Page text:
Alison Fanagan, Head of Environmental & Planning and Noeleen McHenry, Solicitor, Environmental & Planning consider the legal implications of transferring services from councils to Irish water.
Following the IMF-EU Programme and the Programme for Government 2011, the efficient, clean, and cost-effective delivery of water services is top of the agenda. Considerable investment is to be made over the next few years, to combat issues arising in water supply and treatment, such as leakages and poor water quality, and to facilitate the introduction of domestic water charges. Care will be needed, by both those procuring water services work, and those providing it, to ensure compliance with statutory obligations.
The statutory framework for the delivery of water services was consolidated and reformed by the Water Services Act 2007. In addition, certain other EU Directives, related statutory instruments and existing water pollution legislation are of relevance. The 2007 Act currently places responsibility for delivery of water services on water service authorities i.e. County Councils and City Councils, who have numerous functions including the supply of drinking water, the provision, operation and maintenance of sewers and waste water collection and treatment facilities, the construction and maintenance of water works or waste waterworks, and installation and maintenance of meters. If an agreement is entered into with any other person for the provision of water services, water services authorities are responsible for authorising, controlling, monitoring and supervising this provision. The 2007 Act expressly allows agreement with private contractors for water services provision. Tendering for the provision or maintenance of water and wastewater infrastructure requires an assessment not only of the obligations and powers set out in the 2007 Act, but also an understanding of the requirements of a number of EU Directives, in particular the Water Framework Directive. It is essential to be aware of the programme of measures set out in the relevant River Basin Management Plan prepared pursuant to the Water Framework Directive. Services must also be delivered in compliance with a number of other applicable statutory provisions which implement EU requirements, including in respect of surface water abstraction, drinking water quality, shellfish waters, habitats, nitrates and urban waste water treatment.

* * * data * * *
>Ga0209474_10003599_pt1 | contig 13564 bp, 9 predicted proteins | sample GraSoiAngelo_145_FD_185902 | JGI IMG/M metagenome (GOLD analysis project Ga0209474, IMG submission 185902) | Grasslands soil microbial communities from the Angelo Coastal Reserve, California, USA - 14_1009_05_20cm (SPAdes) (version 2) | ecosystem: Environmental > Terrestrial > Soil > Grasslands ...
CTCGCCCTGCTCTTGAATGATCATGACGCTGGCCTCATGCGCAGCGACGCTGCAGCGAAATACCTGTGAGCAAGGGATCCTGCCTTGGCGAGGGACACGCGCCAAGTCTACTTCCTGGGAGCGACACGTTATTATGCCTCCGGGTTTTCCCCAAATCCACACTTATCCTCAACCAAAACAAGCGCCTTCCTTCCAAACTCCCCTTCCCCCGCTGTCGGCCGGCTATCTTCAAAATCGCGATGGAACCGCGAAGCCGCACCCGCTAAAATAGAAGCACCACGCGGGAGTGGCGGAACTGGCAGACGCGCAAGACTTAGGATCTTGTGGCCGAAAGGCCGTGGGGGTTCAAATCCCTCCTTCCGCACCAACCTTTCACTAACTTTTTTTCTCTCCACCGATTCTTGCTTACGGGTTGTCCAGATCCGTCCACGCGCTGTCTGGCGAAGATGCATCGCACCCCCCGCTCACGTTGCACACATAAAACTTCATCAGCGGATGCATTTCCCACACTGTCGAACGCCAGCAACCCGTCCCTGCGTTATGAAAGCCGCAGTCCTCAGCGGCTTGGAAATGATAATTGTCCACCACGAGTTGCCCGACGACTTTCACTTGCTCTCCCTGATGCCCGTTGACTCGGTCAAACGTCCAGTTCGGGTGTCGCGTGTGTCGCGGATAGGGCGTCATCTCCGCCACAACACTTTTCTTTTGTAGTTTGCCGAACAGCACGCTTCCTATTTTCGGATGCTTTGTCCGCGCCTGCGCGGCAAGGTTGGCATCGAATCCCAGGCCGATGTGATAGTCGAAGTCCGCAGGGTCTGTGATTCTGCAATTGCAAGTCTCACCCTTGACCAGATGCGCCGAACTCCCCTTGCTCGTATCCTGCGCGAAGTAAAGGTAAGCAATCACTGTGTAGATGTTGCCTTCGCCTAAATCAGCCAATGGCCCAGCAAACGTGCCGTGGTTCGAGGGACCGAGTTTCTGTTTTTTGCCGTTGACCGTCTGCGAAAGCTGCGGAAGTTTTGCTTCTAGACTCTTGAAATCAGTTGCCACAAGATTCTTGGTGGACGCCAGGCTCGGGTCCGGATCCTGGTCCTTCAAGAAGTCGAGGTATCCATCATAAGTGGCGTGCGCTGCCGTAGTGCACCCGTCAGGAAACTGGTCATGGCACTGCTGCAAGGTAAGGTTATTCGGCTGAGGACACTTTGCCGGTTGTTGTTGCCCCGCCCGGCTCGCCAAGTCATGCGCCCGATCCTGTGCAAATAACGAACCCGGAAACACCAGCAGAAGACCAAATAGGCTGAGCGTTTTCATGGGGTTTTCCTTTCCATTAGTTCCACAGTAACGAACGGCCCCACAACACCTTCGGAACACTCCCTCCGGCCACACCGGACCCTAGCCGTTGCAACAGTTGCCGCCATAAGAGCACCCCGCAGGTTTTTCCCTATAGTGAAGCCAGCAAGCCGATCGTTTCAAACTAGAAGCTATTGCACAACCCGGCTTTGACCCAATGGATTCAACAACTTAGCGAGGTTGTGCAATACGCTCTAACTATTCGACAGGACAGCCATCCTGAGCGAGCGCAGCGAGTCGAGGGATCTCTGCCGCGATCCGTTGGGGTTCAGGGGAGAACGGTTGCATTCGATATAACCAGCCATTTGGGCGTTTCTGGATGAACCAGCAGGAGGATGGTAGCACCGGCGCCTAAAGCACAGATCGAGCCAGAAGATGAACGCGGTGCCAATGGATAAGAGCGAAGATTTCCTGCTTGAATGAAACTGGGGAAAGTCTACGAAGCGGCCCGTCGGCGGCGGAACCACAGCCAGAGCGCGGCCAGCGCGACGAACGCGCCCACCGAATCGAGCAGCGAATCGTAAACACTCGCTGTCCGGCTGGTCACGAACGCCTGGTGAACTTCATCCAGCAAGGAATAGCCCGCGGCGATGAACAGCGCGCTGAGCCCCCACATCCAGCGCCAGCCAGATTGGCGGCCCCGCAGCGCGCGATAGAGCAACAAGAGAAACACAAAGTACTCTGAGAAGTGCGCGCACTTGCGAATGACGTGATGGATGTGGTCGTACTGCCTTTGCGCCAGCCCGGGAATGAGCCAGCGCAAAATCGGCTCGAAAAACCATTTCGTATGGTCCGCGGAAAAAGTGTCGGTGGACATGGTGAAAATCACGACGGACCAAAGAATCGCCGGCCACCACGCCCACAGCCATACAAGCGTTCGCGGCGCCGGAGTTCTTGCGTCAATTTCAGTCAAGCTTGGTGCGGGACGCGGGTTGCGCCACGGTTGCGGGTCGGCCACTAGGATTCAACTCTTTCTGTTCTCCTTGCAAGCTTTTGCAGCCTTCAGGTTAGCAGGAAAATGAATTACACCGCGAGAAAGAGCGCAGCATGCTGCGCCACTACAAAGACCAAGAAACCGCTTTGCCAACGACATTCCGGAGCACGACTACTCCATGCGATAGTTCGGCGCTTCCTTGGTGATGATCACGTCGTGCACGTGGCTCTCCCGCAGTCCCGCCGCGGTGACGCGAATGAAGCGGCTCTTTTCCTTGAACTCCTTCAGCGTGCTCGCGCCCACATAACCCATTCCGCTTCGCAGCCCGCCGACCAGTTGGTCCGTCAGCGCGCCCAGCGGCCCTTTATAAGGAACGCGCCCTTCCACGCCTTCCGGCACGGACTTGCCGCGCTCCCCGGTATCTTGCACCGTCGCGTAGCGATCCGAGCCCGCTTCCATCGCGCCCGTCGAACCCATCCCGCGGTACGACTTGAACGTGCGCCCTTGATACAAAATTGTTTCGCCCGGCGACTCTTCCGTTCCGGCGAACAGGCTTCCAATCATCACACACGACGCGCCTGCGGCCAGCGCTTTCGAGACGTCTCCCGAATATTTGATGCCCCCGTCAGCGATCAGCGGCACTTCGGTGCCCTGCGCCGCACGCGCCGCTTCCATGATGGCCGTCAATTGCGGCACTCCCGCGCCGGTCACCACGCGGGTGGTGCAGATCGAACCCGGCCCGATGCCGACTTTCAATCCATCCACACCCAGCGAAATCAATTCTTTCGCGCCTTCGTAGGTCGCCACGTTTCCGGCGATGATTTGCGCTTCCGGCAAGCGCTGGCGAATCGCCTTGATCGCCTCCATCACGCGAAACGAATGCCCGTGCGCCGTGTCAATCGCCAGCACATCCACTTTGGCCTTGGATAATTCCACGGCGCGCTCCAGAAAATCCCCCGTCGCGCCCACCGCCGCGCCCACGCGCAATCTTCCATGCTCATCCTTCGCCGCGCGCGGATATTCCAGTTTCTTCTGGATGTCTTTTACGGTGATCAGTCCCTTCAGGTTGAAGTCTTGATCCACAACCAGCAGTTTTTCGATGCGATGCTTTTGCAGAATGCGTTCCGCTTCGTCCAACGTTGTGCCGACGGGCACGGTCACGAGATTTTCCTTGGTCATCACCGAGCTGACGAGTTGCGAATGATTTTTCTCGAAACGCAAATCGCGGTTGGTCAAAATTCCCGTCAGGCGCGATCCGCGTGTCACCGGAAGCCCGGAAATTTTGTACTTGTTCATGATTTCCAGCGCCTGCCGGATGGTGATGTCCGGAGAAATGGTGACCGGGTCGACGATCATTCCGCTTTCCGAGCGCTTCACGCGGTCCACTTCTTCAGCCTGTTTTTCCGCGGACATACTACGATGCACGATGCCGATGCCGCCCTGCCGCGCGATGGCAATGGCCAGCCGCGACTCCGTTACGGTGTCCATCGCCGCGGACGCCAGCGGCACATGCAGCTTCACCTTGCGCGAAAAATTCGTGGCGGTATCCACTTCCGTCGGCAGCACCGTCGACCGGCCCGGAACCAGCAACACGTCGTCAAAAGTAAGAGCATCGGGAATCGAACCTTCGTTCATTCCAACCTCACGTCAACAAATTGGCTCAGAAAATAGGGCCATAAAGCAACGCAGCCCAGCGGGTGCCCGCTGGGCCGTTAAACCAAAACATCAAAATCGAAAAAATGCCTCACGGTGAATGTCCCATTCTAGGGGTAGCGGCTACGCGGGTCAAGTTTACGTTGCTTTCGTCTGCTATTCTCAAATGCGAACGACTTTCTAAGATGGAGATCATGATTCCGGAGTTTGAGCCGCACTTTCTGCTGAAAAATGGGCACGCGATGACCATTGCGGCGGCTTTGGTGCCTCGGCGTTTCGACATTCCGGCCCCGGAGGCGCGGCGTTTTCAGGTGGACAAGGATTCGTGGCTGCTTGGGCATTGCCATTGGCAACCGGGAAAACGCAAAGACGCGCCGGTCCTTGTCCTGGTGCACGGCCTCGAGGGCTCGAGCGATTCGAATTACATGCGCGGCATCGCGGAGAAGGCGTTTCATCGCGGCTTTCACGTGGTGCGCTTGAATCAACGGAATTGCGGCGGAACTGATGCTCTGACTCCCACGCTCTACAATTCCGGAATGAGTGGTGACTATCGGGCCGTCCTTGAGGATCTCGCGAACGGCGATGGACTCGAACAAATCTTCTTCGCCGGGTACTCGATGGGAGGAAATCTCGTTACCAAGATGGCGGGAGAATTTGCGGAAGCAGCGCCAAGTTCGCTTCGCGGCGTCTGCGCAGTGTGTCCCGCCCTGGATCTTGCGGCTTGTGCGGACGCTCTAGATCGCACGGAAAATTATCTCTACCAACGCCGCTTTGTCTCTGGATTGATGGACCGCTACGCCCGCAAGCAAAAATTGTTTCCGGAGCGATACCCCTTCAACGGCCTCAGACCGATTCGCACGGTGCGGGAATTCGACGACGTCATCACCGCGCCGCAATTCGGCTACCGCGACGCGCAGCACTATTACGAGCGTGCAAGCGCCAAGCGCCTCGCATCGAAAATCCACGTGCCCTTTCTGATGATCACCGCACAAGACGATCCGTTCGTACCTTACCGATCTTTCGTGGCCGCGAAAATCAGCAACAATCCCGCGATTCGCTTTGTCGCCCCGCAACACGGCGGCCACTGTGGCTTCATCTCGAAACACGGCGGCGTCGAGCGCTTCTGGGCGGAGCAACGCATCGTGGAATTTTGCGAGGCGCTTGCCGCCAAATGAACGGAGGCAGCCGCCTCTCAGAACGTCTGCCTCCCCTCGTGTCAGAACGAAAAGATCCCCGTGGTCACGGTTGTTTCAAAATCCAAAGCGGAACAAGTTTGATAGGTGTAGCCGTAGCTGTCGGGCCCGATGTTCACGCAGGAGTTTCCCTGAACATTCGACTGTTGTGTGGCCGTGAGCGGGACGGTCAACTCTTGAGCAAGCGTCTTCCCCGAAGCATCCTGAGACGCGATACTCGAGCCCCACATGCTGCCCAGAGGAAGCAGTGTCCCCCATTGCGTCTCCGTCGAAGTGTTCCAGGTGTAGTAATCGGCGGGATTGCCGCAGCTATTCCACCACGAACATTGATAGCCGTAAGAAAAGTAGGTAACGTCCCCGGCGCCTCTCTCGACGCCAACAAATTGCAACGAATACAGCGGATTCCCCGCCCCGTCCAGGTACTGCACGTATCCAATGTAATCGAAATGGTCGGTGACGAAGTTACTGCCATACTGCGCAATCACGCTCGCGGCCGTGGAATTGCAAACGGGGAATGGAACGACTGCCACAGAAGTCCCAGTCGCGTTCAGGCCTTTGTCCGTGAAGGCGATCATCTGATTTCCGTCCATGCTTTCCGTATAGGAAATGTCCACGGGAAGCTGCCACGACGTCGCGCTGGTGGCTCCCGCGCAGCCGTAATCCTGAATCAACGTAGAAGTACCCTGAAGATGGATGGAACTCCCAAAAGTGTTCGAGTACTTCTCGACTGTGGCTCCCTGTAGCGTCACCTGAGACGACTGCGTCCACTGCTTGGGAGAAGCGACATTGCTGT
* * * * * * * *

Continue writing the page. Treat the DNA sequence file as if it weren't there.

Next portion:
The transfer of responsibility to the new national body, Irish Water, will require the amendment of at least some of the above mentioned legislation. The nature of any such amendment will depend very much on how this transfer is to be structured. Will ownership of waste infrastructure be transferred to Irish Water? The 2007 Act currently prohibits the transfer of assets from water services authorities. Will Irish Water be given the power to acquire land? Who will hold the requisite abstraction licences? Further clarity should be obtained once the independent assessment on the establishment of Irish Water has concluded, currently estimated to happen by the end of 2011.
The installation of domestic water metering will also raise legal issues in addition to those in the 2007 Act, such as rules relating to public procurement, data protection, nuisance, and trespass.
In brief, it is clear that investment in infrastructure works is required to ensure the cost-efficient, secure supply of good quality water to households and the return of clean water to the environment. It is essential that all those involved in the process of delivering this essential resource to the public, both now and in the future, have a clear and accurate understanding of the applicable law.
Head of Environmental & Planning
Tel: +353 1 649 2432
Partner, Environmental & Planning
Tel: +353 1 649 2108
Solicitor, Environmental & Planning
Tel: +353 1 649 2959
Solicitor, Environmental & Planning
Tel: +353 1 649 2250